An ad in Condé Nast Traveler magazine depicts a popular Oahu tourist attraction as dangerous. The "anonymous" beach is Hanauma Bay, voted one of the Star-Bulletin's "Seven Wonders."
Tourism officials are steamed that an insurance ad uses Hanauma Bay to illustrate ocean perils
Hanauma Bay appears to be one of the most dangerous beaches on the planet, complete with approaching hurricanes, broken beer bottles, riptides and "unhappy crabs," according to a strange double-page photo-advertisement that's running in Condé Nast Traveler magazine.
The big, colorful ad by global insurance giant AIG is entitled "You Never Know What's Out There" and shows a panoramic view of Hanauma Bay with yellow danger signs and exclamation points. Each alarming sign is accompanied by specific dangers: riptide, razor-sharp coral, jellyfish, rusty bottle cap, sun poisoning, lost wallet, hurricane approaching and the curious "unhappy crabs."
Of course, the most ironic thing is that an insurance company would pick probably one of the safest beaches in the world on which to base its "dangerous beach" campaign. You can't even get into the water at Hanauma Bay without sitting through a safety and environmental appreciation video. And although Hanauma Bay is nothing more than a big bathtub with a beautiful reef, you'd think from the AIG ad that it's more like Omaha Beach on D-Day.
Particularly funny is the warning sign in the calm middle of the bay, devoid of any wave action, that says, "Dislocated Finger Boogie Boarding." That would be quite a trick.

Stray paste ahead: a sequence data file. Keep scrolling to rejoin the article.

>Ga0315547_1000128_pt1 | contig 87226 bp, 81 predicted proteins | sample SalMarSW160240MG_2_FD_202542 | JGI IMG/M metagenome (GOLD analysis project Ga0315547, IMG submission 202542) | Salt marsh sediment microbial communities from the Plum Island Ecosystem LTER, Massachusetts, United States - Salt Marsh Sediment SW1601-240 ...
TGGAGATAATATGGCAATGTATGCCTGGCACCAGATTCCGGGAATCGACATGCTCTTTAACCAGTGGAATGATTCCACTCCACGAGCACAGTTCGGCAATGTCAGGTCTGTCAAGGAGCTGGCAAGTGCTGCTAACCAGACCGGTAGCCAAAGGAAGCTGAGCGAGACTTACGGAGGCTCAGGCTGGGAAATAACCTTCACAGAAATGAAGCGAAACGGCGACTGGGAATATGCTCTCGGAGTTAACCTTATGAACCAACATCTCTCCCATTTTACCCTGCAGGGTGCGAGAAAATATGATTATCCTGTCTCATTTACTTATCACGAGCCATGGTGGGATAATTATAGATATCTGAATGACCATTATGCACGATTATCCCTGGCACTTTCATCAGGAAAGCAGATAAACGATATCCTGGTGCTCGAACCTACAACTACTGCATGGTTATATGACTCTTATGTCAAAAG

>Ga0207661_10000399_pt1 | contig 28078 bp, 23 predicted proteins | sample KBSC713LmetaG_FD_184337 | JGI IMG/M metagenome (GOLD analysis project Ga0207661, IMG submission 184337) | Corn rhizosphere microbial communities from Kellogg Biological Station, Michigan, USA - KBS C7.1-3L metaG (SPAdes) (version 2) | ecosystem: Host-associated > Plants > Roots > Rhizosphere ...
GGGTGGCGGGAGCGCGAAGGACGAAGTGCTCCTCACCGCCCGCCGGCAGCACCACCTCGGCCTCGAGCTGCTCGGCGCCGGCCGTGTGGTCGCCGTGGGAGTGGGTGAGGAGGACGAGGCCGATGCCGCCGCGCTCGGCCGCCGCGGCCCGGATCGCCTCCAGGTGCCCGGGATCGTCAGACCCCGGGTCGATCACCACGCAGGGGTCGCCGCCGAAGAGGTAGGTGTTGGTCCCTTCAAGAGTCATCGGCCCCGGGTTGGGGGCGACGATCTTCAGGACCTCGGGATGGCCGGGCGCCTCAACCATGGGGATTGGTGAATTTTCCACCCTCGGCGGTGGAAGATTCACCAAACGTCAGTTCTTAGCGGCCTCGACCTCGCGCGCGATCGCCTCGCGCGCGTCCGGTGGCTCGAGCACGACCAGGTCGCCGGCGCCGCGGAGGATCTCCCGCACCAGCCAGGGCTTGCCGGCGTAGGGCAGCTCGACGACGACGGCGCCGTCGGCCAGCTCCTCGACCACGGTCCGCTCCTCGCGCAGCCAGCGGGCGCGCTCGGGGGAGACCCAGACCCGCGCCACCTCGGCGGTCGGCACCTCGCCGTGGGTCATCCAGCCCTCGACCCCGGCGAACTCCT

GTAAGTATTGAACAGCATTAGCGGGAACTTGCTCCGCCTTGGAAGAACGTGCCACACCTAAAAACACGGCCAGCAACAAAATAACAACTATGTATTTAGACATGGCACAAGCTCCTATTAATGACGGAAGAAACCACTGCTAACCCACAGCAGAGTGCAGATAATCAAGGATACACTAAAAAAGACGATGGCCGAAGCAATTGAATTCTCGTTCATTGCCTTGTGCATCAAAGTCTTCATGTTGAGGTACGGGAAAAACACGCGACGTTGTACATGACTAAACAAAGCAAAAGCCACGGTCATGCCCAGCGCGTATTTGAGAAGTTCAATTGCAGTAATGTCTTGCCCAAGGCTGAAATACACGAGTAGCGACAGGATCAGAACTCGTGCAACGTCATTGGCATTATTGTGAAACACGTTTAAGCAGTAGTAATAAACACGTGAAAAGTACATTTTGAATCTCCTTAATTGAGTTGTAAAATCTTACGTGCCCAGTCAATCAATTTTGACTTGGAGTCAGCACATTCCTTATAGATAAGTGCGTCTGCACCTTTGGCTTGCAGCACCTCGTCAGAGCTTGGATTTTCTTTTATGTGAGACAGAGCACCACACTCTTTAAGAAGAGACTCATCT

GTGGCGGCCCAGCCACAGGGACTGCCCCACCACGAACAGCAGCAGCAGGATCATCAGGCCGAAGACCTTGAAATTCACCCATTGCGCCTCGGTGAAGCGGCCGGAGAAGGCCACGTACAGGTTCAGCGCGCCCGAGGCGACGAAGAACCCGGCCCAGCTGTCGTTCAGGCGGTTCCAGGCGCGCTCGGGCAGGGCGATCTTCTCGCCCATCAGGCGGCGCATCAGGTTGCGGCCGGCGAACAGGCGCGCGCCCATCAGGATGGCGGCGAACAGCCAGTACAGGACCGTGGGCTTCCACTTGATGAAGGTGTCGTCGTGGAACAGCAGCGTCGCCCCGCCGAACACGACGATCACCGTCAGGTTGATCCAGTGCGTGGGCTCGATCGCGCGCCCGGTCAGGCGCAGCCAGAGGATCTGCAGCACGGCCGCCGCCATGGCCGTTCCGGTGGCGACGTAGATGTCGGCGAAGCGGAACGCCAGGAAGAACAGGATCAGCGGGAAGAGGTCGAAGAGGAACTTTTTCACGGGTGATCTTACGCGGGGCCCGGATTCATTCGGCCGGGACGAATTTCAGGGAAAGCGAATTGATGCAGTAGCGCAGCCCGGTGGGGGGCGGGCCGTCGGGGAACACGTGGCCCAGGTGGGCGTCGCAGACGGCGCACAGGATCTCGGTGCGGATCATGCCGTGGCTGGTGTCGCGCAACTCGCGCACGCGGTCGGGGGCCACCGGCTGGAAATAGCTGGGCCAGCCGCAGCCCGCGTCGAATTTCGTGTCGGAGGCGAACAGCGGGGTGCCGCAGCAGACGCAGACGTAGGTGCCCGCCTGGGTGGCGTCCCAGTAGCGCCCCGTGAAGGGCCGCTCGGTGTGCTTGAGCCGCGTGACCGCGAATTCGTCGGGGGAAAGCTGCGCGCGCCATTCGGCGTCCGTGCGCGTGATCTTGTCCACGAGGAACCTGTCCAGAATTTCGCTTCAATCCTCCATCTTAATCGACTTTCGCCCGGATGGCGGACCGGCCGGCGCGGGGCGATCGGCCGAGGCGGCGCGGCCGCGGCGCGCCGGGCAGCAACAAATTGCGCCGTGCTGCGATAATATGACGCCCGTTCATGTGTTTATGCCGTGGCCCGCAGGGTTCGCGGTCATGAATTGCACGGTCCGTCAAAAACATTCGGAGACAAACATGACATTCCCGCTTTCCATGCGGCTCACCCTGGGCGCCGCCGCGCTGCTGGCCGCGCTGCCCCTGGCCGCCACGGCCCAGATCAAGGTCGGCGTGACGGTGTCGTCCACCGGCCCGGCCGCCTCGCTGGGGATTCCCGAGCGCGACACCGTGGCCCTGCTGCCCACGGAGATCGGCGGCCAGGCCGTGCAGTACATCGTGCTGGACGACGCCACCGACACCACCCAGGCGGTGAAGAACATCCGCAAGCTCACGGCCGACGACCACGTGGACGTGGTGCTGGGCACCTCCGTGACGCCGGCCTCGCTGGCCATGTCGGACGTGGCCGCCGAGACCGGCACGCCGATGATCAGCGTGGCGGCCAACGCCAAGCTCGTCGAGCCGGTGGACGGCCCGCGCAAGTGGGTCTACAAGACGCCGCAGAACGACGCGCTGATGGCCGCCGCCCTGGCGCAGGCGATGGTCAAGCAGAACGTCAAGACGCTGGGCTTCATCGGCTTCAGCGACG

Hawaii-based travel writer Bob Bone, whose pieces often run in this paper, alerted me to the unintentionally funny ad.
"I can just see what happened," he said. "Someone at an advertising agency said, 'We need a beach.' And a beach is a beach is a beach."
Except in this case, the ad agency managed to find, in some computer photo library, one of the most recognizable Hawaii images after Diamond Head.
Considering the millions of visitors who go to Hanauma Bay yearly, and the vast international circulation of Condé Nast, it was only a matter of time before news of the beach blunder reached the islands.
For Robin Campaniano, president and CEO of AIG Hawaii, it was a call from the Hawaii Visitors and Convention Bureau.
"I was told about the ad by the tourism authority, who didn't think that it was very funny," he said. Campaniano called AIG headquarters on the mainland to tell them "we are very hurt" by the ad and was told (as Bob Bone predicted) that the beach photo was simply a generic "Caribbean" beach pulled from a photo library and labeled that way.
"That ticked us off," Campaniano said. He told AIG headquarters that Hanauma Bay was one of the most famous and recognizable beaches in the world and asked that it be taken out of the ad campaign. He was told that future magazine ads will not feature what seems to be "THE WORLD'S MOST DANGEROUS BEACH!"
Campaniano has tried to keep a sense of humor about the beach sandstorm, even though tourism honchos still aren't laughing.
The ad is funny, though, in a completely unintended sense. I mean, can you get sun poisoning at Hanauma Bay? Will a riptide pull you off to Molokai? How long has that huge hurricane-looking cloud been lingering off the south point? And, most important, why are Hanauma Bay's crabs unhappy?
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